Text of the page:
Dynamically generated robots.txt and sitemap.xml files in ASP.NET

Wednesday, September 17, 2014

A robots.txt file and a sitemap are important additions to a site from an SEO point of view. You can of course just serve static files but it’s easy to imagine cases in which you’d want the content of these to be dynamically generated:

1. You are regularly adding/changing site content. Certainly on hirespace.com, we’re adding new venue pages all the time, so our sitemap changes frequently.

2. You have some kind of test/pre-production environment set up for your site that you don’t want google crawling and indexing. In this case, your robots.txt file needs to change depending on what environment you’re in.

It’s easy in ASP.NET to do this. In principle you just set up a controller and view for each page and create the content dynamically inside the index action on the controller. Then set up routes to point yoursite.com/sitemap.xml and yoursite.com/robots.txt to the right actions. There’s one further issue which is that by default IIS will try and handle urls with a dot in using the default static file handler, so you also need to add custom handlers to your web config as I’ll show below.

For example, I created a controller called RobotsController with the following action. It outputs a plain text document in the expected format for a robots.txt file that varies depending on the deployment environment.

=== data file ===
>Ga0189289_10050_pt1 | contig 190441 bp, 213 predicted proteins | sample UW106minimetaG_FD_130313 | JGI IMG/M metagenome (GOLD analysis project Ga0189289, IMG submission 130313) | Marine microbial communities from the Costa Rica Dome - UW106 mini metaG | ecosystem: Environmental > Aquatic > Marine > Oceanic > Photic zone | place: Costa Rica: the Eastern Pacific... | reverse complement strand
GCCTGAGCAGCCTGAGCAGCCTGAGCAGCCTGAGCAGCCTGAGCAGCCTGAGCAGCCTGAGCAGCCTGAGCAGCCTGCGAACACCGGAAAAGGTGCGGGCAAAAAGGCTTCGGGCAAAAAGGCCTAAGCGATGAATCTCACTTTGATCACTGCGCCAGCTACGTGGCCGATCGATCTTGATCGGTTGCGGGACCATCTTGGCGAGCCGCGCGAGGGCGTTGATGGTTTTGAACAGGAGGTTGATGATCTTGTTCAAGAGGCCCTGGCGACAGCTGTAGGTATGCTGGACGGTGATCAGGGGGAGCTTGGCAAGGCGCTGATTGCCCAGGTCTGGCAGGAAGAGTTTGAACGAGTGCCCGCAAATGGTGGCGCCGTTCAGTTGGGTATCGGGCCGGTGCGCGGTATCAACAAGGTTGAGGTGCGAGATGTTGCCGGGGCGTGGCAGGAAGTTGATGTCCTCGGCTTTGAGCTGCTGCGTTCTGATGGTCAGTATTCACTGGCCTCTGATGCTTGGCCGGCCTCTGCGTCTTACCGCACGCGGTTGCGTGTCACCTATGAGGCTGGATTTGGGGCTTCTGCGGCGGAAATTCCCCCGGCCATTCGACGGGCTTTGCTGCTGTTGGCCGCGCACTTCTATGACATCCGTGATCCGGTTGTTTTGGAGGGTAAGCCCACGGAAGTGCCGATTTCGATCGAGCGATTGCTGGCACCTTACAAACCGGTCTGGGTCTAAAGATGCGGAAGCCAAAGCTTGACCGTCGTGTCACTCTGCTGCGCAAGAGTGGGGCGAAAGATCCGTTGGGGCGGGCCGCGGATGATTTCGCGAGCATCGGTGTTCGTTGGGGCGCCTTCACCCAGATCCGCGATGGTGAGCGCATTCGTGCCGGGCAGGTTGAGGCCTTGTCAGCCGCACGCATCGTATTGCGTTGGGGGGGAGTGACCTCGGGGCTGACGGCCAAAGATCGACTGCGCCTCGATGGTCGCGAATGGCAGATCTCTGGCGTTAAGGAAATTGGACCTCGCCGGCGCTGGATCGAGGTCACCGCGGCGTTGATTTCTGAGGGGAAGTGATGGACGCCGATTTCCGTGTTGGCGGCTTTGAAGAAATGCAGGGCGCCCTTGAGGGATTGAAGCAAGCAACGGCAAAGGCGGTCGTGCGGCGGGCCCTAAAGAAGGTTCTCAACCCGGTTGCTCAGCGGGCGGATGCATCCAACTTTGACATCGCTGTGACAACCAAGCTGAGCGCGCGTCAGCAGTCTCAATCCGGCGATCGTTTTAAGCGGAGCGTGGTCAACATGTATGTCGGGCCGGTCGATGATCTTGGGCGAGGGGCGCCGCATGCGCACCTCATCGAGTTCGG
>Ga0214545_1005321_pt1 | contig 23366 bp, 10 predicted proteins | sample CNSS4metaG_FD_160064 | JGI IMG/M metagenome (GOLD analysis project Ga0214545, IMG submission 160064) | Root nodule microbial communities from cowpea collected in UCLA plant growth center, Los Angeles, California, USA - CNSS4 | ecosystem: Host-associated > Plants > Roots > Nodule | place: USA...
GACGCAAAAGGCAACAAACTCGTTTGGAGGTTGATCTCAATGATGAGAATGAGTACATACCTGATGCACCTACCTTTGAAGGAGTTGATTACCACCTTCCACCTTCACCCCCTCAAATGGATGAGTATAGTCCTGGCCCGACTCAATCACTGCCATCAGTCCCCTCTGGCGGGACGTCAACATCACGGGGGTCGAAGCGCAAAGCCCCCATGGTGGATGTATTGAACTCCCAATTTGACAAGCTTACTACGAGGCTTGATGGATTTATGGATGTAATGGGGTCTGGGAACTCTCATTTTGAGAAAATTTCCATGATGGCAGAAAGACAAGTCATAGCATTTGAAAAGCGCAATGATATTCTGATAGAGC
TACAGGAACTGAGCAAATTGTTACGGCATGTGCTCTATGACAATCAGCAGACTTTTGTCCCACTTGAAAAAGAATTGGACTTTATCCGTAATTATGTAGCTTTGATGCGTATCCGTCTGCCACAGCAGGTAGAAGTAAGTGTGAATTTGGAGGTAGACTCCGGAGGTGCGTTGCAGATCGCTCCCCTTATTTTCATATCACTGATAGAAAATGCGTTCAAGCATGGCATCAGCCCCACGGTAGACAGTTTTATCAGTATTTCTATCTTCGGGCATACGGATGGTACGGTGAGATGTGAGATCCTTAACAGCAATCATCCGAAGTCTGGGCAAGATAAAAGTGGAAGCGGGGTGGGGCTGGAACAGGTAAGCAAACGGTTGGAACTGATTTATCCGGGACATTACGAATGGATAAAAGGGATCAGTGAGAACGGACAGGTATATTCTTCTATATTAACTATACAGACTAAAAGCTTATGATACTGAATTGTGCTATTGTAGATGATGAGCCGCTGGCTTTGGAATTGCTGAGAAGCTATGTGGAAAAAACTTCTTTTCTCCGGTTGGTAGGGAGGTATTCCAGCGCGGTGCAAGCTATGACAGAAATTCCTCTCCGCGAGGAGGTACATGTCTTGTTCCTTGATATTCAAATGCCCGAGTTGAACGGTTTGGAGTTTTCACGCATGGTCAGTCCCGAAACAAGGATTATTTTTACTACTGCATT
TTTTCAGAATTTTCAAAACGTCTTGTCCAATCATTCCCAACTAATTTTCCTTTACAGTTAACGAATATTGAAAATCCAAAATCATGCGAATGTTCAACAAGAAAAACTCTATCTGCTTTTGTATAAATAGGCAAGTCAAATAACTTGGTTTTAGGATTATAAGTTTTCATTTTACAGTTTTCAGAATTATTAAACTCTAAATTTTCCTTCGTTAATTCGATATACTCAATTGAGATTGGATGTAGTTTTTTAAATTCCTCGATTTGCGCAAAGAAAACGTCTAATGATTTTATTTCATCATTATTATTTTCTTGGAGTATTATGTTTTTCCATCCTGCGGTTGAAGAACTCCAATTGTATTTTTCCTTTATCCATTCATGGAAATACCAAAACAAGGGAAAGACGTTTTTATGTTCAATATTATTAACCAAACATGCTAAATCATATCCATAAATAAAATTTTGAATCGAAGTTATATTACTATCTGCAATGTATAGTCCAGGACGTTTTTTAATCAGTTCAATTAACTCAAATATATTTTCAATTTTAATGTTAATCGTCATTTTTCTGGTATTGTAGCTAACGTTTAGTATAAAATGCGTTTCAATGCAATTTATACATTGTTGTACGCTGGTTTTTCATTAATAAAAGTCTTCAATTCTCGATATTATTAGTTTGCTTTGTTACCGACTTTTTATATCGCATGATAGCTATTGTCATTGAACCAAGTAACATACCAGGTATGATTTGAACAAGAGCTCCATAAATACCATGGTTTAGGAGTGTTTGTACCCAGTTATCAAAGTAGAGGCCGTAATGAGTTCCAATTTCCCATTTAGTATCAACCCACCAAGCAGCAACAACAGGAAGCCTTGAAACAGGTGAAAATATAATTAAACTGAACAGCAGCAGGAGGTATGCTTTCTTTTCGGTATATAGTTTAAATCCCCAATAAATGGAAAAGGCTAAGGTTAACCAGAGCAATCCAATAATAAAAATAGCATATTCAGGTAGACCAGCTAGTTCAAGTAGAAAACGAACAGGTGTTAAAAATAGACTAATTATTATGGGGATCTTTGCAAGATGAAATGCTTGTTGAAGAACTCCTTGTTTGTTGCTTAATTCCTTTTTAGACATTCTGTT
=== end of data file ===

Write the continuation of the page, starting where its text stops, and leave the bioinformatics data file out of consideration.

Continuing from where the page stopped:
public virtual ActionResult Index()
{
     string robotsResult;

     switch (Config.DeploymentContext)
     {
         case DeploymentContextType.Test:
         robotsResult = "User-agent: * \n Disallow: /";
         break;
         case DeploymentContextType.Live:
         robotsResult =
         "User-agent: * \n Disallow: /Account";
         break;
         default:
         robotsResult = "User-agent: * \n Disallow: /";
         break;
     }

     return Content(robotsResult, "text/plain");
}

Now we add the route to our RouteConfig class:

 routes.MapRoute(
                name: "Robots.txt",
                url: "Robots.txt",
                defaults: new { controller = "Robots", action = "Index" });

So far so simple. The only problem now, is that when you navigate to yoursite.com/robots.txt, IIS sees the dot in the url and expects a static file. Since there is no such file, it fails and returns a file not found error.

I found the solution to this issue on StackOverflow (of course – yay!) and it’s dead simple. All you need to do is add a handler to your web config (original StackOverflow answer here):

    
        
〈system.webServer〉
    〈handlers〉
        〈add name="Robots-ISAPI-Integrated-4.0" path="/robots.txt" verb="GET" type="System.Web.Handlers.TransferRequestHandler" preCondition="integratedMode,runtimeVersionv4.0" /〉
        ...
    〈/handlers〉
〈/system.webServer〉

Similarly, if you’re generating a sitemap dynamically, add a route:

 routes.MapRoute(
                name: "Sitemap.xml",
                url: "Sitemap.xml",
                defaults: new { controller = "Sitemap", action = "Index" });

and a handler:

    
        
   〈system.webServer〉
    〈handlers〉
        〈add name="Sitemap-ISAPI-Integrated-4.0" path="/sitemap.xml;" verb="GET" type="System.Web.Handlers.TransferRequestHandler" preCondition="integratedMode,runtimeVersionv4.0" /〉
        ...
    〈/handlers〉
  〈/system.webServer〉
    

And that’s it! Google and other search engine bots will pick up your dynamically generated sitemap and robots files, and you’ll reap the SEO benefits 🙂


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